Long Beach for years has been dealing with tough financial...

Long Beach for years has been dealing with tough financial issues.  Credit: Newsday/Steve Pfost

The Long Beach City Council voted this week to hire a long-term financial consultant and postponed a vote on issuing a $400,000 bond to cover separation payments.

The council voted 4-1, with Councilman Scott Mandel dissenting, to hire Great Neck-based Capital Markets Advisors to a one-year $140,000 contract starting this month to advise the city on its finances and long-term recovery.

The city hired the firm for $20,000 to craft and offer guidance on the city’s budget presentation in May.

Acting City Manager Rob Agostisi said the firm has helped manage the city’s credit rating and bond refinancing.

“In a general sense, this will fill a hole that has existed here for a long time,” he said. “This is a long-term financial plan and fix for the city.”

Long Beach has had years of unbalanced budgets, and  the influx of federal funds for projects after superstorm Sandy masked overspending. The council passed an 8.3 percent tax increase in the $95 million 2018-19 budget. The city also has been without a comptroller for more than a year.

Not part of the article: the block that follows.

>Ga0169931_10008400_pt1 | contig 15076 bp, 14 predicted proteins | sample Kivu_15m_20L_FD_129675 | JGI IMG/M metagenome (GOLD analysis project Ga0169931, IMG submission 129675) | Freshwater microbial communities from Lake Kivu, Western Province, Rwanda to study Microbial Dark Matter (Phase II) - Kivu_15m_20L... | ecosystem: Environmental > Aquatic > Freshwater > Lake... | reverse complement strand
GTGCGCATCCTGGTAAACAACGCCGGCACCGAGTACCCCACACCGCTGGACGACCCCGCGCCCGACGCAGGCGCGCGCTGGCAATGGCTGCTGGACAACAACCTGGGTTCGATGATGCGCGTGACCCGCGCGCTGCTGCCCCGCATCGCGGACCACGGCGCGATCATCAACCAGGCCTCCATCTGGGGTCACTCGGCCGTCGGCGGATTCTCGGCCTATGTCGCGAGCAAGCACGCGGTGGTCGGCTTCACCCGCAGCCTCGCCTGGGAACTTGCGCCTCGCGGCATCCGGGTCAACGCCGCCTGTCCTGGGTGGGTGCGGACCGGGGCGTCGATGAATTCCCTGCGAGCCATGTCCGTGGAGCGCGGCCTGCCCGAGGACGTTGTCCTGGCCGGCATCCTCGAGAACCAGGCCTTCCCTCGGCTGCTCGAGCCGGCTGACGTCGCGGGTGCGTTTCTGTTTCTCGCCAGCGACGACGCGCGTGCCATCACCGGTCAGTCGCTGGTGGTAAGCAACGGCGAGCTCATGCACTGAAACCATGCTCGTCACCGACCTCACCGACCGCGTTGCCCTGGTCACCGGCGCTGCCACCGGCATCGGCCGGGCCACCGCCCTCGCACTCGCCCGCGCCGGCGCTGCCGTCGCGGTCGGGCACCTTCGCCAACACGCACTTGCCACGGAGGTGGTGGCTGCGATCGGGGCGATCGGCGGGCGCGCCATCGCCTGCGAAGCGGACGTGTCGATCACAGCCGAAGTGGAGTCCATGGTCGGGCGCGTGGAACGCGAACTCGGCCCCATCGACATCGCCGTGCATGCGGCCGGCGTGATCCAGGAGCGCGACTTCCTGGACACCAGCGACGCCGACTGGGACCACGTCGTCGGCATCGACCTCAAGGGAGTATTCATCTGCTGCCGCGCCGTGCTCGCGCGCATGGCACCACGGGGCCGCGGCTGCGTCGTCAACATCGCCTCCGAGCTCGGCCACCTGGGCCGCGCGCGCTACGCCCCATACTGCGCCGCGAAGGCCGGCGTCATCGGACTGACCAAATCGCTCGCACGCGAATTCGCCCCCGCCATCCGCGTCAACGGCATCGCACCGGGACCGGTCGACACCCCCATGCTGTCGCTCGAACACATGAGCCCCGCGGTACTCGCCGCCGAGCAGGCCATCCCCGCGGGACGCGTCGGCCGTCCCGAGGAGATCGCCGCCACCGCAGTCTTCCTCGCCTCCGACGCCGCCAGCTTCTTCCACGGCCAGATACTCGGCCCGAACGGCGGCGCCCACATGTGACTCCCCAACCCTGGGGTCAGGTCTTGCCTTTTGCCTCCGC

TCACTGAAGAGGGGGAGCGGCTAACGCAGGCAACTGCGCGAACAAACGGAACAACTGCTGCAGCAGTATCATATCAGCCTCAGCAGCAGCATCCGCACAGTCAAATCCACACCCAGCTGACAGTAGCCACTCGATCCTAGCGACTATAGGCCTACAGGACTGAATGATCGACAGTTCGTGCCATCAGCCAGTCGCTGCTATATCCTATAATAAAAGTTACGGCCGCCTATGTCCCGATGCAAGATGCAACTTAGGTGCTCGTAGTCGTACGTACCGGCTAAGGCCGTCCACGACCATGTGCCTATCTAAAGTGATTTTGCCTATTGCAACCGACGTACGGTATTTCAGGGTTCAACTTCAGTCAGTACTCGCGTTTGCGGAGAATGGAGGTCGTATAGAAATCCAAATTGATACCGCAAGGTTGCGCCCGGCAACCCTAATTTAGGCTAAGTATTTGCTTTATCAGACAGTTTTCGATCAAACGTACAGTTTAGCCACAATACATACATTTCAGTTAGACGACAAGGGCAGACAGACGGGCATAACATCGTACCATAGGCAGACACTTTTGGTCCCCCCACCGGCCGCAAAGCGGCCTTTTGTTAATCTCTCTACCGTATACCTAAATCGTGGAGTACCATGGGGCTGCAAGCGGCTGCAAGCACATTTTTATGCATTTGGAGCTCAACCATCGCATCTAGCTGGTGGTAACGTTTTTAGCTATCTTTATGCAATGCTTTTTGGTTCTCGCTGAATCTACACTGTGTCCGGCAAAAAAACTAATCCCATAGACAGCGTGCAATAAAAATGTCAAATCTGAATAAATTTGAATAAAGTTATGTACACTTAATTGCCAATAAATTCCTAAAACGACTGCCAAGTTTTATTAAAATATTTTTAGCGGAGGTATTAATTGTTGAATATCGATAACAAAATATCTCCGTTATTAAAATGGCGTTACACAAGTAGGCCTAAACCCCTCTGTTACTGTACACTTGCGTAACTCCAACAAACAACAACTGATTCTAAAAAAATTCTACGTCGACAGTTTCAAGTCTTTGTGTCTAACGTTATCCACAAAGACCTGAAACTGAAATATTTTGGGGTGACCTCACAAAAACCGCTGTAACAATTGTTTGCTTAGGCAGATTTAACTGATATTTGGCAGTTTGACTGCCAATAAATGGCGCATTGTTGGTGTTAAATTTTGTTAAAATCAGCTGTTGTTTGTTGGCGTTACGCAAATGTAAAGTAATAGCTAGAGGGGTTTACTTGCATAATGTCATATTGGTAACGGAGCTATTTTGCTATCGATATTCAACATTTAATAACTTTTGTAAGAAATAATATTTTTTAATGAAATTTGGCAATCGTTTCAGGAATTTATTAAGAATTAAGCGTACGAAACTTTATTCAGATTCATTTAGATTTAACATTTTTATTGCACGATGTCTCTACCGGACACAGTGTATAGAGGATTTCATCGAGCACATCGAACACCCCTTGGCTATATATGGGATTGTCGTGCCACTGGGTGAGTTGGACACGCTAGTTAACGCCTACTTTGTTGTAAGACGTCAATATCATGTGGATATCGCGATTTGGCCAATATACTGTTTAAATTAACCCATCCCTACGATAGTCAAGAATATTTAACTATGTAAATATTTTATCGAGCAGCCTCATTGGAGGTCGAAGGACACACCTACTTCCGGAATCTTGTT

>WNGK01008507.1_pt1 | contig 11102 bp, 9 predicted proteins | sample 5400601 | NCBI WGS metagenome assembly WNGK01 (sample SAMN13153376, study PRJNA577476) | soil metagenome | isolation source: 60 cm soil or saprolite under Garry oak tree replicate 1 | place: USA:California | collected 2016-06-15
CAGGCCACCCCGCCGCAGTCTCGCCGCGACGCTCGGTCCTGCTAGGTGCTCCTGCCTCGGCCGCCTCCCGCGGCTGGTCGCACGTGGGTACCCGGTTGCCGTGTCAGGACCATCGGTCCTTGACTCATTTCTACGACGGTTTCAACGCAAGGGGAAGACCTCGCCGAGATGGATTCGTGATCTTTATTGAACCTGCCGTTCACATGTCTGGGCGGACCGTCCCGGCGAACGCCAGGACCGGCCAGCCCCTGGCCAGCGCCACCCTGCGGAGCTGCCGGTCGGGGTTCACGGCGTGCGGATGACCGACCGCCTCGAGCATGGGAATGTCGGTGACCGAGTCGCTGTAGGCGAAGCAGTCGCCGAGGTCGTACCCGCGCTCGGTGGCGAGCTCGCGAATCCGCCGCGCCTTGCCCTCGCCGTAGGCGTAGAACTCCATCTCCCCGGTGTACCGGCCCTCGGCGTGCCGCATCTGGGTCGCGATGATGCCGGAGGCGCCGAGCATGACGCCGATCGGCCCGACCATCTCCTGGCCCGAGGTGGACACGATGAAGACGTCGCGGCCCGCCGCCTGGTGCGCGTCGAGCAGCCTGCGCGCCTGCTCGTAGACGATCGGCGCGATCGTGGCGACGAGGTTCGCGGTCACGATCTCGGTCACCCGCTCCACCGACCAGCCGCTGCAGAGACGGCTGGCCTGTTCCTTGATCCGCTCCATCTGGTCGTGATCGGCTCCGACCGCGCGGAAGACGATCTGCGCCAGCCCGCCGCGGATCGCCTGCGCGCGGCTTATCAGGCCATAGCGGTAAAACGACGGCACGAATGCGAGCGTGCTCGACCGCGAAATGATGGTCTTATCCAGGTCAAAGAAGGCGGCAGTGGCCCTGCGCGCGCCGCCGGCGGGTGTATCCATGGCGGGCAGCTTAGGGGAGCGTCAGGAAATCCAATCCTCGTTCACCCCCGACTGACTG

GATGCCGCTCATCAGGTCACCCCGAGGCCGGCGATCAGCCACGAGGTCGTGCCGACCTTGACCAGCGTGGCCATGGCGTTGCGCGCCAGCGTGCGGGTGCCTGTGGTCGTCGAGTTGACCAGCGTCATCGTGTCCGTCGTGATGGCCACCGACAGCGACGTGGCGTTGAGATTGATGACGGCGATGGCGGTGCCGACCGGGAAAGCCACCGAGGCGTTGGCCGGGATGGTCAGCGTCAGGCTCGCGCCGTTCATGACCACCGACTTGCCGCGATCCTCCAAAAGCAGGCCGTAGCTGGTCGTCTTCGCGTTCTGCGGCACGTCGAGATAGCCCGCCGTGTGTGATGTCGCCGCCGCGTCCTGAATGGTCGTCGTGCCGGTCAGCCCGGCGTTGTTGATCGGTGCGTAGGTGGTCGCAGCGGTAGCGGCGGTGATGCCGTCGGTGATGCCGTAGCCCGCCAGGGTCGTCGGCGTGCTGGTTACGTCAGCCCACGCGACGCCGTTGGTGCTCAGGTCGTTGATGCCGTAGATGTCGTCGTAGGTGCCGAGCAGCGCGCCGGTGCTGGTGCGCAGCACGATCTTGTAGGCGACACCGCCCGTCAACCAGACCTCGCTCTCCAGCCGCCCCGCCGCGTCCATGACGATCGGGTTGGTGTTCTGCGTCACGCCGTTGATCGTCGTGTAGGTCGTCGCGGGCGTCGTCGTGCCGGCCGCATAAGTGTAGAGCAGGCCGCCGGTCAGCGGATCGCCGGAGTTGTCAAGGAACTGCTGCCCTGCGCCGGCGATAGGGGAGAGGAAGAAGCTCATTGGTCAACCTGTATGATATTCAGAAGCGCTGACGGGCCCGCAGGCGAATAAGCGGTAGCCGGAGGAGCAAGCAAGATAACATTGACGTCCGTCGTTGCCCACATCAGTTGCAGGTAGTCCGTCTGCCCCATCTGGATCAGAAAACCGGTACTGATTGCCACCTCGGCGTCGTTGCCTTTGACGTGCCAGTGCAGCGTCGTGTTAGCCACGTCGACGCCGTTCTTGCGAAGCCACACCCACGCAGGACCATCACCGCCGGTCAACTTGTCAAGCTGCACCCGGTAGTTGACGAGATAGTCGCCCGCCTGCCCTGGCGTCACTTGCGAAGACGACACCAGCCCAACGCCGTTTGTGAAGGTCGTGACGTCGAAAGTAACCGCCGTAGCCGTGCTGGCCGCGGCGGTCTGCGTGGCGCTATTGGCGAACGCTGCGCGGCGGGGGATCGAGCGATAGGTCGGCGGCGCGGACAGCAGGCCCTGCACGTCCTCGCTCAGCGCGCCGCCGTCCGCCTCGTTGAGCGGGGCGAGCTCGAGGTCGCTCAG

“This is an important step for future planning to help the city be stable and allow us to prepare for the future,” council Vice President Chumi Diamond said.

Mandel, in voting against the contract, argued the city should review the firm’s work before committing to a long-term contract while the firm is already being paid.

“I do believe financial planning is the long-term goal. I just can’t bring myself to vote for them now, while they’re already on the job, being paid and a report is imminent,” Mandel said.

City council members also tabled a bond measure to pay $400,000 in outstanding retirement and separation pay to police officers, union workers and city management.

Mandel said he expects the bond to return for a vote after council members receive more information about the payouts.

“I’m looking forward to hearing the acting city manager’s rationale and reasoning why bonding is necessary,” he said.

The city issued $1.8 million in bonds in July to cover payouts, but more people retired than expected, Agostisi said.

“We still have time before we run out of money,” Agostisi said. “I believe we have time and we will find a solution.”

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